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Whoopi Goldberg slams Donald Trump's Ebola tweets: Trump not alone with concerns

Whoopi Goldberg bashes Trump's Ebola Twitter comments.
Photo by Dimitrios Kambouris/Getty Images

Whoopi Goldberg slammed Donald Trump’s Ebola comment that he posted on Twitter Friday night. She came on strong Monday on "The View" about Trump being misinformed when it comes to the spread of Ebola. Trump is mirroring the fears and concerns that many Americans have today about bringing the two health workers back from West Africa after they contracted the Ebola virus.

According to MSN News on August 4, Whoopi didn’t see it Trump’s way and basically told him to get educated on the subject. She also claimed that Trump was her friend, so she didn’t want to insult him, but she called his comment an “idiotic comment.”

It seems that Trump is a bit more educated on the spread of Ebola than Whoopi gave him credit for. This was seen when he talked with “Fox and Friends” on Monday morning via the phone.

Although the Ebola virus is not an airborne spreading virus, it does spread through bodily fluids. It may be something as simple as human error that could cause Ebola to spread. As Trump mentioned even the CDC last month made a big mistake and staff there was exposed to a deadly flu virus.

This is the Centers for Disease Control, the top of the line when it comes to containing diseases, so if it can happen here, there’s a chance a mistake could happen anywhere. The Dr. who was flown in from West Africa and the female healthcare staff, who will soon follow are both quarantined using the strictest of procedures. The same could be said for the laboratory at the CDC where people were exposed to the deadly flu virus.

While procedures will be followed to the letter, there is always a chance for human error. Feasibly Ebola is just one mistake away from spreading while the patients from West Africa are being cared for in Atlanta. No one would want to turn away these two people who put themselves at risk to care for Ebola patients, but the key here is they put themselves at risk.

They knew the risks going into this humanitarian effort. If this man and woman stricken with Ebola happened to be Trumps daughter, son, niece, nephew or any other family member, maybe he might think differently. Most people would plead for their loved ones to be brought back to U.S. soil to be treated where their chances of survival would be much greater.

Trump made the suggestion to have a team of volunteers take all the technology and medication needed and go to West Africa to treat the American victims of Ebola. He is not alone in his thoughts, many are upset that Ebola is now in America.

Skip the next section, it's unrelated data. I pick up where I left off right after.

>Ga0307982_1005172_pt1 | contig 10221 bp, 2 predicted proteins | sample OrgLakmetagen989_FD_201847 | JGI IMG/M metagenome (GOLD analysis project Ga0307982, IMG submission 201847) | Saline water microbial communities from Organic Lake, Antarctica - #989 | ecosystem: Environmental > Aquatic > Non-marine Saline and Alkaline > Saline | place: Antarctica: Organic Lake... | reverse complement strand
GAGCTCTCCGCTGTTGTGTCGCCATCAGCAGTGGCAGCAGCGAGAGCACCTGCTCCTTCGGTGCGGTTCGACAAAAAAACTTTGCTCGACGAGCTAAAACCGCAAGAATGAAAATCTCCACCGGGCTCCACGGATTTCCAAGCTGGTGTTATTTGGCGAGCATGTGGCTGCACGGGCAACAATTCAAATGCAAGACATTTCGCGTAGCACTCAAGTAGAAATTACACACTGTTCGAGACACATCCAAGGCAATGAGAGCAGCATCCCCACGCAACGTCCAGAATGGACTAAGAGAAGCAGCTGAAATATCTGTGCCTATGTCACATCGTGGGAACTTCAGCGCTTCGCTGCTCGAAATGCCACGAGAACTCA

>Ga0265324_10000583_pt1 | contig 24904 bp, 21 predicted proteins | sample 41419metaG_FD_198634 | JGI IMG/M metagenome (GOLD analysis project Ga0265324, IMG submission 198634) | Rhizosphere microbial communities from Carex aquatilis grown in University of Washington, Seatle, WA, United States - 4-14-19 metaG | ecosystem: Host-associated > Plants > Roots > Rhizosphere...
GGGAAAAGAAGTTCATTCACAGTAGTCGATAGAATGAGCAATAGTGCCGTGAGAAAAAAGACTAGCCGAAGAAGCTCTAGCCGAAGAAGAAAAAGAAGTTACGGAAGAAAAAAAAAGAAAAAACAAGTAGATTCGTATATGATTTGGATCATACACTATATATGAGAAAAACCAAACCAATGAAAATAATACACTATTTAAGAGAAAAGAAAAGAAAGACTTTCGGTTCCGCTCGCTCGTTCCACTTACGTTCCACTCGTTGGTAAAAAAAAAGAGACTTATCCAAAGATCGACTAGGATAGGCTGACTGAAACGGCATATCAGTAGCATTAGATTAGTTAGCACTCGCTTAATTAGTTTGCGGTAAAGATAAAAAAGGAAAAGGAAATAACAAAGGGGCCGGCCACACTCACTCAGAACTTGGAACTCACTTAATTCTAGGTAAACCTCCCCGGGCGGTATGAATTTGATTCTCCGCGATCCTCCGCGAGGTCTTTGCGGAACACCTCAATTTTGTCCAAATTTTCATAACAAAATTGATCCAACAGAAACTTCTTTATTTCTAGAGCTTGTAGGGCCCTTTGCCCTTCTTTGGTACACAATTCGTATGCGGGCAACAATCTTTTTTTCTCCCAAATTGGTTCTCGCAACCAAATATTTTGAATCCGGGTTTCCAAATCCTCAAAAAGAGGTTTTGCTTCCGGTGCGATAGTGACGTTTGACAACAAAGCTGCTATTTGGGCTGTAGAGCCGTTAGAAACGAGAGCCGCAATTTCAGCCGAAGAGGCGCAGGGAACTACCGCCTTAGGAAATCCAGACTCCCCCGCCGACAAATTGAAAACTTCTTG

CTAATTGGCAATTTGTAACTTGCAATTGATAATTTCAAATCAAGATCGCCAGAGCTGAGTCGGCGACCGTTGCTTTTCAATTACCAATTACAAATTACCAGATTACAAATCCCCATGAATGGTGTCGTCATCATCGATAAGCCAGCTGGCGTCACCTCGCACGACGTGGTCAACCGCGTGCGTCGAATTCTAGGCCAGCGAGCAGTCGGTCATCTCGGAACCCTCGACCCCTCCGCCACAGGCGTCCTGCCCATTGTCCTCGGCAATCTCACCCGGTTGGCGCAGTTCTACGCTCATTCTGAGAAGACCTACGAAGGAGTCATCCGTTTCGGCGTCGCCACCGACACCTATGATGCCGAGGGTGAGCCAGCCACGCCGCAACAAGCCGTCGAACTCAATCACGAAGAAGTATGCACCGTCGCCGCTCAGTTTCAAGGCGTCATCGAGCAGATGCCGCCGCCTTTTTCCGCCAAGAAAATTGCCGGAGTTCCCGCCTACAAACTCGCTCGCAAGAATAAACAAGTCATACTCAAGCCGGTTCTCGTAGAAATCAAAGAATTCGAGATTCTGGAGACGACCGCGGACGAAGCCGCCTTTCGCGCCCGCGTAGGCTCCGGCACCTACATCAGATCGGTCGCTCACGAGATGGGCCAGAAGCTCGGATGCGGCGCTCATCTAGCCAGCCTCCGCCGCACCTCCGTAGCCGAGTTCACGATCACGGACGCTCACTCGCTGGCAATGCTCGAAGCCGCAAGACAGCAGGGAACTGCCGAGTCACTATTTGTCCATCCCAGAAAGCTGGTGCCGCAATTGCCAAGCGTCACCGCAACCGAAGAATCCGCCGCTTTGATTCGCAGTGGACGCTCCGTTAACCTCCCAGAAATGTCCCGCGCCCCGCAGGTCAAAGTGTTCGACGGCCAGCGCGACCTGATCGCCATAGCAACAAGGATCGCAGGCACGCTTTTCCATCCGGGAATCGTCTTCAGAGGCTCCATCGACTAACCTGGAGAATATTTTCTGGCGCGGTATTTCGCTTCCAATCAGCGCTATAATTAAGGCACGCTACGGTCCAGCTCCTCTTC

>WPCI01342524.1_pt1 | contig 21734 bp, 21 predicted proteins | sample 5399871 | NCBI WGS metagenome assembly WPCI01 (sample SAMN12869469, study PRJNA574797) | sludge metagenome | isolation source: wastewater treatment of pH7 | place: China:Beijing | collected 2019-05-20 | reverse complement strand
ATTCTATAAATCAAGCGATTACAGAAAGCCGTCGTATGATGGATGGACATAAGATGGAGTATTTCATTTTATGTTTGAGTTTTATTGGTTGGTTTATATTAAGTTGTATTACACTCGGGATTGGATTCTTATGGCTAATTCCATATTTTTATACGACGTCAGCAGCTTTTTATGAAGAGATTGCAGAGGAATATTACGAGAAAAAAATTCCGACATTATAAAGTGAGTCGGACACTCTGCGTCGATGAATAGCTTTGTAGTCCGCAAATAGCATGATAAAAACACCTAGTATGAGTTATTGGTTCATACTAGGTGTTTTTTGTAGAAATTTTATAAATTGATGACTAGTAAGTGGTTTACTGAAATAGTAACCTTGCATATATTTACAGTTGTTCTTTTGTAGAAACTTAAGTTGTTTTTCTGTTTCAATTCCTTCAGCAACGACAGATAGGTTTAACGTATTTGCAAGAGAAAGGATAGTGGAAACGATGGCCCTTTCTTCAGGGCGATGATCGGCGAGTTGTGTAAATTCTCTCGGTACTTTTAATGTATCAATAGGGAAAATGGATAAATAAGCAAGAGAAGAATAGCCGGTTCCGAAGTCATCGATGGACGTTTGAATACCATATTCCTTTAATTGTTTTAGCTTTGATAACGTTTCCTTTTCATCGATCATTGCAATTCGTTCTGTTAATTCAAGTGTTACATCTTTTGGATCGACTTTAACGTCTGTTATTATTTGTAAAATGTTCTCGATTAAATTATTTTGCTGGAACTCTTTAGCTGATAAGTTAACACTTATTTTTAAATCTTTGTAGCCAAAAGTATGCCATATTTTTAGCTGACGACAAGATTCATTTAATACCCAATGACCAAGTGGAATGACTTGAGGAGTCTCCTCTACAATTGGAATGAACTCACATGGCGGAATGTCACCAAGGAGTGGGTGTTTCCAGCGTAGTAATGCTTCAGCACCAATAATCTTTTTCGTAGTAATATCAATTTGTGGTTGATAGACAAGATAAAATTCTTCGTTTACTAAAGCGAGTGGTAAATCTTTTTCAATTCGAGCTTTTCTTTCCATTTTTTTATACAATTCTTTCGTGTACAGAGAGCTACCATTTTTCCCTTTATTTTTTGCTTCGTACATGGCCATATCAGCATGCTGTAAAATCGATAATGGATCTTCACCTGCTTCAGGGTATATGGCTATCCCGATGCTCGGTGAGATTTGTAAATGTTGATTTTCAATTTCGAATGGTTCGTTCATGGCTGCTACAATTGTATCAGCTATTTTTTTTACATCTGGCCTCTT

Trump took to Twitter on Friday to state his case and suggest a team travel there rather than put the American population at risk. While the risk is extremely low, there is still a risk, so why chance it was his point. A well-trained medical team would have to volunteer, but with the proper instruments, medication and supplies, they could do the same in West Africa as they plan to do in Atlanta, is the case that Trump and many others are making today.

Whoopi sees this as foolish she said; "I like Donald, I try to be respectful, but this was an idiotic comment." She also said; "I'm not defending him, but he is also a friend of mine, so I don't want to be disrespectful to him, but that was a stupid comment," Goldberg said. "Do your homework, Donald. Just do your homework," according to Yahoo News today.

Dr. Jane Orient spoke with Fox News anchor Neil Cavuto today and she said they really don’t know how Ebola is transmitted. With a fatality rate of up to 90 percent, the people treating the doctor and who will be treating the woman patient in Atlanta need to take many precautions.

Orient said that they don’t know at what stage Ebola is contagious. They don’t know if a person is contagious before exhibiting symptoms, which could be a real problem.

Orient said that scientists are not entirely convinced that Ebola is not a airborne contagion. She said there had been some research released that show that mice, who had no contact with other mice with Ebola, had contracted the disease while being in separate cages. Does this suggest possible airborne contagion? She didn't say enough about the research in the quick segment to answer that question.

Still it is not known how long the Ebola incubation period is, making it hard to offer definitive statements on the deadly virus. Not enough is known about Ebola to make definite promises that the disease will be nipped in the bud once the two people coming from West Africa are on the road to recovery.